I am running a Linux box and as usual the documentation for this type of box is not great.

I am trying to open up and extract and possibly include later on information from a "mdb" file. The file size is not big, but bigger than 100 MB. Unfortunately, the Import function does not work at all for certain requests. It takes too long and then the Kernel breaks down/quits while trying to process the import request.

Is there any other way ?

I understand there is some sort of way to do things using OBDC. Unfortunately, the documentation is written for windows machines and I have little experience in handling database connectivity with OBDC under Linux.

Ideas greatly appreciated.

  • $\begingroup$ I don't know how to do it on Linux, but I can say that SQL queries are extremely fast for both Access and MySql on Windows. So ODBC or something like that is the right direction. Once you get set up both quries and saves work well. $\endgroup$ Sep 17, 2012 at 17:19

2 Answers 2


I would convert your file first to CSV format. Then, there are a number of options for importing CSV files. If Import is too slow, you can try something similar to what is described here or here. The method described in the former link may require custom code, while the first method of the two described in the latter link is quite general and should work out of the box (but may be somewhat slower). If your resulting data is too large to fit into the memory all at once, you may use/modify either of the above-mentioned links to load data in chunks, and convert the data into file-backed form using the large-data framework described here.

  • $\begingroup$ I tried renaming and importing as CSV, but i think data turned into garbage. Inhaling the 80 mb was no problem at all when imported this way. This is very strange. Why would import[] fail when mdb is chosen ? $\endgroup$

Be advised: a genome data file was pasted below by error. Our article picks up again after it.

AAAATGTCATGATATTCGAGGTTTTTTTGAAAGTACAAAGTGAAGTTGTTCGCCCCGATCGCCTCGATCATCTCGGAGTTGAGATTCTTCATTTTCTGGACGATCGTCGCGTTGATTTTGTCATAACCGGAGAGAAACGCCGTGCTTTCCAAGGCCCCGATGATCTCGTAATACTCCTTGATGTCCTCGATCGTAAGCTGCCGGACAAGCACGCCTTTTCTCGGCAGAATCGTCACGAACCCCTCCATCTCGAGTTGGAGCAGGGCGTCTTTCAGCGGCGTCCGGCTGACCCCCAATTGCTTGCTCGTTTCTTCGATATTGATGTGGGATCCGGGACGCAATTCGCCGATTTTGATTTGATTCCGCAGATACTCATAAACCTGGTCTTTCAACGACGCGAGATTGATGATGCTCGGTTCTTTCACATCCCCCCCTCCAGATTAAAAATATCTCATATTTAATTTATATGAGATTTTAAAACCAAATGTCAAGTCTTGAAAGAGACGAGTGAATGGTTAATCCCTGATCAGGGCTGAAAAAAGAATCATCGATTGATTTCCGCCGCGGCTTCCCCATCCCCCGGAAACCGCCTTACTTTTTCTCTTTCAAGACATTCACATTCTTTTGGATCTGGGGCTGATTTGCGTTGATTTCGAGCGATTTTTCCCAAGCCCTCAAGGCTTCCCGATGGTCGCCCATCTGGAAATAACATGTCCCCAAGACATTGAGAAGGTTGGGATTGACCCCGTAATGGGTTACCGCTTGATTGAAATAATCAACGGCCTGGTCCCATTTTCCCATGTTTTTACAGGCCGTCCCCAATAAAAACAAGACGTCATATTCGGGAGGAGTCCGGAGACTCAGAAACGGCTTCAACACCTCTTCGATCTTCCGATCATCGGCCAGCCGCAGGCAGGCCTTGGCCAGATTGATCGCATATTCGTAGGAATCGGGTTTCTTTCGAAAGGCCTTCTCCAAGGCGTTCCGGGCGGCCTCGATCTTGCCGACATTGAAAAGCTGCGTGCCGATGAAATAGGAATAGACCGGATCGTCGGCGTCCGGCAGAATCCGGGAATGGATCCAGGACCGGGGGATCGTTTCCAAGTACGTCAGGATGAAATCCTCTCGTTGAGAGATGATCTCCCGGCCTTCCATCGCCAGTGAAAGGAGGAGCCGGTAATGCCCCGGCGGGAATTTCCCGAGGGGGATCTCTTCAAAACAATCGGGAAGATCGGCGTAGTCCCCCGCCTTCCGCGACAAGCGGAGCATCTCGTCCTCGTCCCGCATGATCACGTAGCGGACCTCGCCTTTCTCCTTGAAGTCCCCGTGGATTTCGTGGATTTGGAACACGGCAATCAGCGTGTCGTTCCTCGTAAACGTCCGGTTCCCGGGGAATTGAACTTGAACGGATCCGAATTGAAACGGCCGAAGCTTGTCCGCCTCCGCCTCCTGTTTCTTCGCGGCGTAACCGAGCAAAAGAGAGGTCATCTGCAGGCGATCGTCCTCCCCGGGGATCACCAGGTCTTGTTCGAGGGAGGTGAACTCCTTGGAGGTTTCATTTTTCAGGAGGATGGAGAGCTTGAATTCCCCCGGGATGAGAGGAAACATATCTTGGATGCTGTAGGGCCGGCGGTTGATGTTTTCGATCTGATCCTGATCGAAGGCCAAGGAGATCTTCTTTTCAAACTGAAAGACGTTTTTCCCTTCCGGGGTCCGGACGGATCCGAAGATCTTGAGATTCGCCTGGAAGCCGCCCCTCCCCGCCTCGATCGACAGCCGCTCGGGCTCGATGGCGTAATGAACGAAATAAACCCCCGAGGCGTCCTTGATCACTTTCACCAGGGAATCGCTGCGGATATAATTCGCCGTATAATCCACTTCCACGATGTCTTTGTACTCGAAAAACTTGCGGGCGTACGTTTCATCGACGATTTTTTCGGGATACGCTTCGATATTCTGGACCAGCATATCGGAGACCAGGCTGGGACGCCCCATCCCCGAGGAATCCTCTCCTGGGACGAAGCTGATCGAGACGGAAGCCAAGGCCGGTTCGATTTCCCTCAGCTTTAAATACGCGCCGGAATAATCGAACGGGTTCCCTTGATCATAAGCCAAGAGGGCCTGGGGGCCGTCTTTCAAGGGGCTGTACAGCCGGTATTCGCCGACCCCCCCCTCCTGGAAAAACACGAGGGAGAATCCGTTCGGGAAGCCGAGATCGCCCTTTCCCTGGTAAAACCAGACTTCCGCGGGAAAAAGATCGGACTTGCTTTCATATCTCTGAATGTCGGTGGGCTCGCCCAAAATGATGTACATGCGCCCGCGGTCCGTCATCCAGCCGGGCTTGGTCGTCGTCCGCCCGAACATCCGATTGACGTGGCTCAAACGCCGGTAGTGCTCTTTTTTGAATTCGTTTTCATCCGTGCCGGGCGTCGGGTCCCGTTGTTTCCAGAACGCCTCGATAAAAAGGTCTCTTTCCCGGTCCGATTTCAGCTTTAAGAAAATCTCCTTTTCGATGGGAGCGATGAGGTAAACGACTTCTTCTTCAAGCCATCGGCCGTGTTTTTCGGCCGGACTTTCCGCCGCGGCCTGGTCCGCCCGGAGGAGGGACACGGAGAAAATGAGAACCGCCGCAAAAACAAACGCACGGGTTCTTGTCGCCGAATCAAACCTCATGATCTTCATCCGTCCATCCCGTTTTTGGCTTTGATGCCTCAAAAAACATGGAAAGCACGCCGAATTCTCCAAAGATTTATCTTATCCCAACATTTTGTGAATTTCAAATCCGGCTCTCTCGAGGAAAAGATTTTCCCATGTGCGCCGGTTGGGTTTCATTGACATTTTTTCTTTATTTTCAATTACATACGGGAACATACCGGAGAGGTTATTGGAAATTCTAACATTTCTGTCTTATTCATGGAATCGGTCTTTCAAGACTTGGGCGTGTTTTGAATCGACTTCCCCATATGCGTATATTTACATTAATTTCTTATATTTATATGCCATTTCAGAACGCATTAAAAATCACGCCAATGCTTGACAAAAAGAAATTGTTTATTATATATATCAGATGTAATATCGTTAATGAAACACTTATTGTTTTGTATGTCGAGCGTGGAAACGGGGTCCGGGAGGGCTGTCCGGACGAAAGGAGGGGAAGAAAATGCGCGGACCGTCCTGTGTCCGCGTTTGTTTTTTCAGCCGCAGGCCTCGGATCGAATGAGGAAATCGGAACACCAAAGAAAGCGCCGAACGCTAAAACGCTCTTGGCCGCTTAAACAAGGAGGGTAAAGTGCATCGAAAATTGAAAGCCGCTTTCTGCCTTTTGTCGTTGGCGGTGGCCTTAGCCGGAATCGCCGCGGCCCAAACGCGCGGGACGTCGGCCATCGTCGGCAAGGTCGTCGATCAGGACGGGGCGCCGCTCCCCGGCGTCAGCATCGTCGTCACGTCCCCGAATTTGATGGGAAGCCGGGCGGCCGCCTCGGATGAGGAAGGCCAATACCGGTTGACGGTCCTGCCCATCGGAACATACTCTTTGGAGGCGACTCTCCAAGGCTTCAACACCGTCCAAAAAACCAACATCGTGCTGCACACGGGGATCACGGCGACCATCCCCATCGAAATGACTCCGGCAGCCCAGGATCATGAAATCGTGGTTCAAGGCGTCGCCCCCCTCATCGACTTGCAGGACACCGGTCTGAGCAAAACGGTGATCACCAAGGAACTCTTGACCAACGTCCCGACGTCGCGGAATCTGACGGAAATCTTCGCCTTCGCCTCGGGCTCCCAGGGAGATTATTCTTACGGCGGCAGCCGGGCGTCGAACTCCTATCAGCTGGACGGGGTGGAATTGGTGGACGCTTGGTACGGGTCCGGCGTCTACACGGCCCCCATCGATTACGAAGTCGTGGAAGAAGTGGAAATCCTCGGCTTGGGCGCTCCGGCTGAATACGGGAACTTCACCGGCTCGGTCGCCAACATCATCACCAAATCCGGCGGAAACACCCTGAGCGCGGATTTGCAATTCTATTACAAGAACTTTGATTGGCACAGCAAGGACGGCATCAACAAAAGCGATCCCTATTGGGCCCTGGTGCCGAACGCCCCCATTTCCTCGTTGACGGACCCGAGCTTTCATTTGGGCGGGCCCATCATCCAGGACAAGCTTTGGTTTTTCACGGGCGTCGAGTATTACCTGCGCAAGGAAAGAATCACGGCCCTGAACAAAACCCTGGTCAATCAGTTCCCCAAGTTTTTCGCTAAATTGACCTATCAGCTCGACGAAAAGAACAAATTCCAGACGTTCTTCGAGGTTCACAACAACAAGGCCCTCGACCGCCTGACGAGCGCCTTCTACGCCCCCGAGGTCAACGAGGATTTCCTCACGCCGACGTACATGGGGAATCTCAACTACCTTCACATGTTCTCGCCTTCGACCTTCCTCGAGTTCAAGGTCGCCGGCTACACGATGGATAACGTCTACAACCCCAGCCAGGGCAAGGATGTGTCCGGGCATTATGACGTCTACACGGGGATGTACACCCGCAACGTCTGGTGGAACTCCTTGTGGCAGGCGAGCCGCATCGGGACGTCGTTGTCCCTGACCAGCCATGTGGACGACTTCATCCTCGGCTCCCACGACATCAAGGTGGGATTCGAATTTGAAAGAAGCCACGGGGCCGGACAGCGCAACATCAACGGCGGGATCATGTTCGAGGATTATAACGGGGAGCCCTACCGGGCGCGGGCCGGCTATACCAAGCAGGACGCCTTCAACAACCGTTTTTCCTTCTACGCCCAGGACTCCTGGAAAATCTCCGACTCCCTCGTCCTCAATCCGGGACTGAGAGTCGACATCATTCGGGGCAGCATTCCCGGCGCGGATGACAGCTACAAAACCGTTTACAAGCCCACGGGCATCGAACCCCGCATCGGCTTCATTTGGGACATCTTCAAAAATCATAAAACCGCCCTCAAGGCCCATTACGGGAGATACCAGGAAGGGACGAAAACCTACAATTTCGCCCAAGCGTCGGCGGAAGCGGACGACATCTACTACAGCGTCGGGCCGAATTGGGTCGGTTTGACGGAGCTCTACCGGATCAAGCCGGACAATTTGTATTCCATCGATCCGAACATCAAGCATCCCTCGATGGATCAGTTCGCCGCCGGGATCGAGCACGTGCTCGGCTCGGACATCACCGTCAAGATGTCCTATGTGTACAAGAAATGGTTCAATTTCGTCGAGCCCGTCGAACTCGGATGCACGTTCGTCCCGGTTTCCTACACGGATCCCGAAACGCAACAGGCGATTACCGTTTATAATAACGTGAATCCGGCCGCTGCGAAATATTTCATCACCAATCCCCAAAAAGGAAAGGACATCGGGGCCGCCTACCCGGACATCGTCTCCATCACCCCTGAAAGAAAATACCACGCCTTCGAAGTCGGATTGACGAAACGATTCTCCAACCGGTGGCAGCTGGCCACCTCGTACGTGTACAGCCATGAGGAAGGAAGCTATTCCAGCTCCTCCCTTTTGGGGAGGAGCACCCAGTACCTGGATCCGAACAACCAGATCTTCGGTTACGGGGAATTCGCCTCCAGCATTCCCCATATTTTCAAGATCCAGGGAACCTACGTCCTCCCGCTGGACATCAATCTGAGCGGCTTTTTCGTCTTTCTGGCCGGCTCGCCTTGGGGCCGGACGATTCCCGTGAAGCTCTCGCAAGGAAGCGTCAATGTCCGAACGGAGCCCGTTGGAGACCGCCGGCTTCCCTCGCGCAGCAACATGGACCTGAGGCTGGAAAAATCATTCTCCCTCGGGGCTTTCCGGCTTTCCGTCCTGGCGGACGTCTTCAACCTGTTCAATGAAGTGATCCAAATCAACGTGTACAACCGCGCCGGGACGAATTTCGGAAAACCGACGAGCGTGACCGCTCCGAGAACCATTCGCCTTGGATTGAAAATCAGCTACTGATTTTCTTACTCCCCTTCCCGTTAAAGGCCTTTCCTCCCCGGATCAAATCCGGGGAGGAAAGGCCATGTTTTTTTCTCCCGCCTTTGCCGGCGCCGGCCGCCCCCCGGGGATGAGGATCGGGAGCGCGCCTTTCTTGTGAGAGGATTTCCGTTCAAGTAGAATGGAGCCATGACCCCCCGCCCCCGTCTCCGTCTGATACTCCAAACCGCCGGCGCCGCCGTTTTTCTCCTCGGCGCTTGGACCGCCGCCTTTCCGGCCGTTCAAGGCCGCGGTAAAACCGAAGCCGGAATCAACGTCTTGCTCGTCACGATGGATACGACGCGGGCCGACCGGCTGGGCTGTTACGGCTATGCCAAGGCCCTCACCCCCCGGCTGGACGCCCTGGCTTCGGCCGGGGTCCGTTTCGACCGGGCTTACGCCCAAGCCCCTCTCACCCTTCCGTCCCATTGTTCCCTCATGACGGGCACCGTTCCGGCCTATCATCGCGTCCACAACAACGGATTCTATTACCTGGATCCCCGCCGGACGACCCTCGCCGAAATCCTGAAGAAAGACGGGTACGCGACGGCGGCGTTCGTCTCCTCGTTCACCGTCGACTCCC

– Yohan
    Jun 14, 2012 at 9:42
  • $\begingroup$ @Yohan I can't comment on why Import is the way it is, but you should have your data preserved just fine if you first use some external converter to convert to CSV - e.g. MS Access should have one, you just have to use export-as-CSV. Just renaming won't do of course - MDB and CSV are different formats. The advantage of CSV is that you can consume data in chunks and write custom and reasonably fast code to do that. The references I provided should help with that, or you can do something else, e.g. use JLink/Java. $\endgroup$ Jun 14, 2012 at 9:59

I did a little digging, and I do not believe you can access an MDB file using DatabaseLink` on anything but Windows. Looking at the available drivers

{"Microsoft Access(ODBC)", "hsqldb", "HSQL(Memory)", "HSQL(Server)", 
"HSQL(Server+TLS)", "HSQL(Standalone)", "HSQL(Webserver)", 
"HSQL(Webserver+TLS)", "jtds_sqlserver", "jtds_sybase", "mysql", 
"MySQL(Connector/J)", "ODBC(DSN)", "odbc", "PostgreSQL", 
"Microsoft SQL Server(jTDS)", "Sybase(jTDS)"}

there are three possibilities: {"Microsoft Access(ODBC)", "ODBC(DSN)", "odbc"}. Looking at the MS Access driver

JDBCDrivers["Microsoft Access(ODBC)"]
 "Name" -> "Microsoft Access(ODBC)", 
 "Driver" -> "sun.jdbc.odbc.JdbcOdbcDriver", 
 "Protocol" -> 
     "jdbc:odbc:Driver={Microsoft Access Driver (*.mdb)}; Dbq=", 
 "Version" -> 2., 
 "Description" -> 
   "Microsoft Access file using JDBC-ODBC Bridge distributed with the 
     Sun JVM.  This driver only works on Windows.", 
 "Location" -> 

under "Description" you can see the line "This driver only works on Windows." That statement shows up in the other two drivers, also. The MS SQL Server driver does not exhibit the same difficulty, but I do not believe it can be used to access an MDB file.


Your Answer

By clicking “Post Your Answer”, you agree to our terms of service and acknowledge you have read our privacy policy.

Not the answer you're looking for? Browse other questions tagged or ask your own question.